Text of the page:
Angry beyond words? Try this when you or your veterinary team has been attacked online

Turn negative reviews into positive opportunities.
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Apr 30, 2014



Jeff Werber, DVM, owner of Century Veterinary Group in Los Angeles, says it's OK to write back when critics take to the Internet. His advice? Take the high road, do it publicly, see if there's anything valuable to learn, and attempt to educate. Here are some online reviews—both real and hypothetical—and appropriate responses.

1. Show your sincerity

Review: Do not go to Dr. Sally Smith at ABC Animal Hospital! She'd rather kill pets than help them. If I could give negative stars I would. I took my 19-year-old cat to this emergency clinic because I found her lying on the floor motionless and gasping for air. I explained that she's under the constant care of our local vet for chronic renal failure and pancreatitis and is on meds for high blood pressure and to stimulate appetite. The vet went on and on about wanting to do full diagnostics on my cat, including x-rays, bloodwork, tests for kidney values, etc. I'm out of work right now and I've already spent close to $2,000 in the last two months on my cats. I just wanted the vet to stabilize her until I could get her to my vet in the morning. She clearly didn't like that option and said I would have to sign a waiver saying I refused their recommended diagnostics. She launched into a monologue about me needing to consider euthanizing my cat. Believe me, I've had plenty of "quality of life" discussions with my current vet, so I thought she was completely out of line to bring that up, especially since my cat wasn't in a life-threatening situation. I guess the most inexperienced doctors get to work holiday shifts.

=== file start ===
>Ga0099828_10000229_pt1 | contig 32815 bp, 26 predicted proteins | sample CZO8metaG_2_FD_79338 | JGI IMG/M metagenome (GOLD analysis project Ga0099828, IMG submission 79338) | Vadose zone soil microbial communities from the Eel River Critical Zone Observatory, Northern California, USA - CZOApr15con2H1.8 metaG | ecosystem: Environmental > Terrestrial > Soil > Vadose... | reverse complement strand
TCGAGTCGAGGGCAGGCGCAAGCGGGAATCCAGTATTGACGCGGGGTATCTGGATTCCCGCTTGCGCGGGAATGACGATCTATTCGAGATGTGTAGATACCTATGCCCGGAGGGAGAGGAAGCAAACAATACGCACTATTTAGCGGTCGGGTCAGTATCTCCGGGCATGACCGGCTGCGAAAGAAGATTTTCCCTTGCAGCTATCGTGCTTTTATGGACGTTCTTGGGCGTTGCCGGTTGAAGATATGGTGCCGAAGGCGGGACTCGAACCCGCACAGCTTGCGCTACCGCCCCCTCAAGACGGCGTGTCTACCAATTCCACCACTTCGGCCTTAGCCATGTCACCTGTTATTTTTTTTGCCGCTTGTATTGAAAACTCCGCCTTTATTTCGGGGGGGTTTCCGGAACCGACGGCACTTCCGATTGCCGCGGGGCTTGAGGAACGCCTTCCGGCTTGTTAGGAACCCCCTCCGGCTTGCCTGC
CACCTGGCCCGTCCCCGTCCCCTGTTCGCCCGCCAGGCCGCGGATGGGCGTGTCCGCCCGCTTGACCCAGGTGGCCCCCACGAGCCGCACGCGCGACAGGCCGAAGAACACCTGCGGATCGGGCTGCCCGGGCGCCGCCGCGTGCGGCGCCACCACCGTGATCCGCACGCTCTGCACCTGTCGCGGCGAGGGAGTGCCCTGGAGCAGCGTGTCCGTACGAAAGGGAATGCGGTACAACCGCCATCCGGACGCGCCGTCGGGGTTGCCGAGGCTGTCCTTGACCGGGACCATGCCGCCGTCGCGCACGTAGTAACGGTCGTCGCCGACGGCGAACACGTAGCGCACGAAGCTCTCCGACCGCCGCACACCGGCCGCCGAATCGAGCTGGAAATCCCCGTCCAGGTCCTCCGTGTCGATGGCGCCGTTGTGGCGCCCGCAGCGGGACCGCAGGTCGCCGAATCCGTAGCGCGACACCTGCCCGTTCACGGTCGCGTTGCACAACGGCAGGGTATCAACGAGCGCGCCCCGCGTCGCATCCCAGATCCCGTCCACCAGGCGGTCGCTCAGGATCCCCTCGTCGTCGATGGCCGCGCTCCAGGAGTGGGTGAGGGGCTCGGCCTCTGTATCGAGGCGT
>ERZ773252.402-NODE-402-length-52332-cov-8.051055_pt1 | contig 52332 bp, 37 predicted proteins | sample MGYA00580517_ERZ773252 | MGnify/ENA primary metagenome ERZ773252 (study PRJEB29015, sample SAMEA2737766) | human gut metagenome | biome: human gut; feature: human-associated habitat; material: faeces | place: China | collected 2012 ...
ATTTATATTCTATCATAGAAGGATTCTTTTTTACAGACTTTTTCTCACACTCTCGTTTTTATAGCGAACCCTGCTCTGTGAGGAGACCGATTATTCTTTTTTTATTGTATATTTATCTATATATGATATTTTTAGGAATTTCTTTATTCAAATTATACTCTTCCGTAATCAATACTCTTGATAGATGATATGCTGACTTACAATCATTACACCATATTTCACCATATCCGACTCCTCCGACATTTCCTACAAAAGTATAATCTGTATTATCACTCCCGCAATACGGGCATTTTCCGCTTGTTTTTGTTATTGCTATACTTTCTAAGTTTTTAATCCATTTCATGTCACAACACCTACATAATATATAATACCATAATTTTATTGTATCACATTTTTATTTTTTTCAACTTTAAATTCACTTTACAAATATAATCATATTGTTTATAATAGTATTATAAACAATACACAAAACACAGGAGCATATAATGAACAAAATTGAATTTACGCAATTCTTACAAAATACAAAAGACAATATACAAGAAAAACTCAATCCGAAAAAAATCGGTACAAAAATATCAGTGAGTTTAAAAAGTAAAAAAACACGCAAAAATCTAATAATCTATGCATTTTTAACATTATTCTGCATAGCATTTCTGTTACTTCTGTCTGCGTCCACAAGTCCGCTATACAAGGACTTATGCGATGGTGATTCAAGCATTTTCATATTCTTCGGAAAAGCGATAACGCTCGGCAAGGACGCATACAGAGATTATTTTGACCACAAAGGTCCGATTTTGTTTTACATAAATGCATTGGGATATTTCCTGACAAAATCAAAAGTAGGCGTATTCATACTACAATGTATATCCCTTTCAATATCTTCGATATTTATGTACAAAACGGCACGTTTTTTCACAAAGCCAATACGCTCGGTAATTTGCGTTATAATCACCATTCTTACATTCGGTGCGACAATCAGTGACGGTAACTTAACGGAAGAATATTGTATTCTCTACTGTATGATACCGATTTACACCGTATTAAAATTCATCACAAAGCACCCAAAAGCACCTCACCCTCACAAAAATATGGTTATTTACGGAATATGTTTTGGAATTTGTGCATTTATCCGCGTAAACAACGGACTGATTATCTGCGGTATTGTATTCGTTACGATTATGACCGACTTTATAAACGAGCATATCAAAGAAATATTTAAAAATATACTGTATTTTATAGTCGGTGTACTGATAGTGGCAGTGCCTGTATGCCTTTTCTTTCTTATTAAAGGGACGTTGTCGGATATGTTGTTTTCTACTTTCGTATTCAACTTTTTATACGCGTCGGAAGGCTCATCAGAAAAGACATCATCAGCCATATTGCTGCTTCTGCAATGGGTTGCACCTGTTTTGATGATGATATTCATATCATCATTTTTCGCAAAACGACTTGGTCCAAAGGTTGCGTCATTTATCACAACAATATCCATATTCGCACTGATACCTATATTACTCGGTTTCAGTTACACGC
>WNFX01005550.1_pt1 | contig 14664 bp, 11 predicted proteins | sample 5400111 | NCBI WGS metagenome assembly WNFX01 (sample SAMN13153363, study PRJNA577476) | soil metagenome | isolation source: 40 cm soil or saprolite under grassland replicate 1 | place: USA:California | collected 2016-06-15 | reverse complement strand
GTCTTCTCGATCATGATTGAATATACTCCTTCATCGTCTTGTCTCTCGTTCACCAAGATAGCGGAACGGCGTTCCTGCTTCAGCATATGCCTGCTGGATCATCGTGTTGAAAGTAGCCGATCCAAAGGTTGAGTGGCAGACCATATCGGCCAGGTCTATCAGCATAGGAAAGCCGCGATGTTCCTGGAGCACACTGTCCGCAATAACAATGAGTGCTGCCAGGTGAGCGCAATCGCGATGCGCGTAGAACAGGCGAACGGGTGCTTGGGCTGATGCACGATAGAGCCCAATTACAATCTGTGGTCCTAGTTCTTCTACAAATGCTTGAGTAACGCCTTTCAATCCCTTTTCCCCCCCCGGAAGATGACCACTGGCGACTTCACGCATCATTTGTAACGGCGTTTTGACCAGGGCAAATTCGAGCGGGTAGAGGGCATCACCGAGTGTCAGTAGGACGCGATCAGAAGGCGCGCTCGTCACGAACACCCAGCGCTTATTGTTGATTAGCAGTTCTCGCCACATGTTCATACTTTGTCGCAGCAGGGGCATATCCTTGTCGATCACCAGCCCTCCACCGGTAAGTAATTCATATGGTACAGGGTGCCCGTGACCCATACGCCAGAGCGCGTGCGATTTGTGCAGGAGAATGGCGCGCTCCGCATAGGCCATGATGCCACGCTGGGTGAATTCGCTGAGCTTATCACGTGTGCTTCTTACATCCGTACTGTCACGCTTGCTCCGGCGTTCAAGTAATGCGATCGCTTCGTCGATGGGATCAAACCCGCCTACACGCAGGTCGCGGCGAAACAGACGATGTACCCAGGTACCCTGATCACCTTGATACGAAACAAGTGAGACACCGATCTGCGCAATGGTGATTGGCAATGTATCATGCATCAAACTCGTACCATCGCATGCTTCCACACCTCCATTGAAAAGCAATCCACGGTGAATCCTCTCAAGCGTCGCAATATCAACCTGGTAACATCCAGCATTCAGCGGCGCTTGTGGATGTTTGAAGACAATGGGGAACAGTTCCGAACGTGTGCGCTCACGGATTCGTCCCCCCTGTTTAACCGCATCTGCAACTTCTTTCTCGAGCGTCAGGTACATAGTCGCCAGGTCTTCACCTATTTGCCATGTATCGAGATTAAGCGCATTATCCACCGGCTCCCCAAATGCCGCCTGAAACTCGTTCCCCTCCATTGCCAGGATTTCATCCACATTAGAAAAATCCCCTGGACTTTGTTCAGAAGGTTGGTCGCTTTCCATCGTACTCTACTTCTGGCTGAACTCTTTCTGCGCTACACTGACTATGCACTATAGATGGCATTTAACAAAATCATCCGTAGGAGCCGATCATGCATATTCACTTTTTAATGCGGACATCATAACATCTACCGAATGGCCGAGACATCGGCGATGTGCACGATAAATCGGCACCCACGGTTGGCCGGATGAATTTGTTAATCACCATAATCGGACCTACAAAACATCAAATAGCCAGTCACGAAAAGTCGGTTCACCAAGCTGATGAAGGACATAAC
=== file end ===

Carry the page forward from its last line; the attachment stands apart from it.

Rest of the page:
Response: First, I am so sorry that we obviously didn't connect. As an emergency doctor, I don't have the luxury of really "knowing" my patients or their owners—a bond that is very important, and one you clearly have with your regular veterinarian. When we see critical cases come through our door, like your cat that evening unable to breathe, emergency doctors don't have the luxury of time. Unlike a general care practitioner who sees their patients more regularly and not in such critical condition, an emergency veterinarian faced with a life-and-death crisis does need to run many tests immediately, because the results often dictate the direction of care. The "stabilization," as you requested, may differ depending on the results of the tests. We know emergency care is often costly, but money is not our goal—saving lives is!

As veterinarians, we take an oath to relieve animal suffering. True, "suffering" is a very subjective concept, and one that is often difficult to judge when there's deep emotional involvement with a dearly loved pet. My objective was not to push you in any direction or to make you in any way feel guilty for choosing to pursue more treatment; I was merely letting you know that it would have been totally OK for you to consider saying goodbye given your cat's age and failing condition. I'm sure that your regular veterinarian has told you that most cats never reach 19 years of age and those that do often succumb to kidney failure—a slow, uncomfortable passing. Though difficult to face, your lovely cat was in a "life-threatening" condition that night.

As a "parent" to four cats myself, two of which are seniors, I do know what you are going through, and I apologize profusely for not delivering the message as I intended to do. We have a number of internal medicine specialists on our staff and would be happy to set up a call with you, your general practice clinician and one of our specialists to see what more may be done to keep your cat comfortable.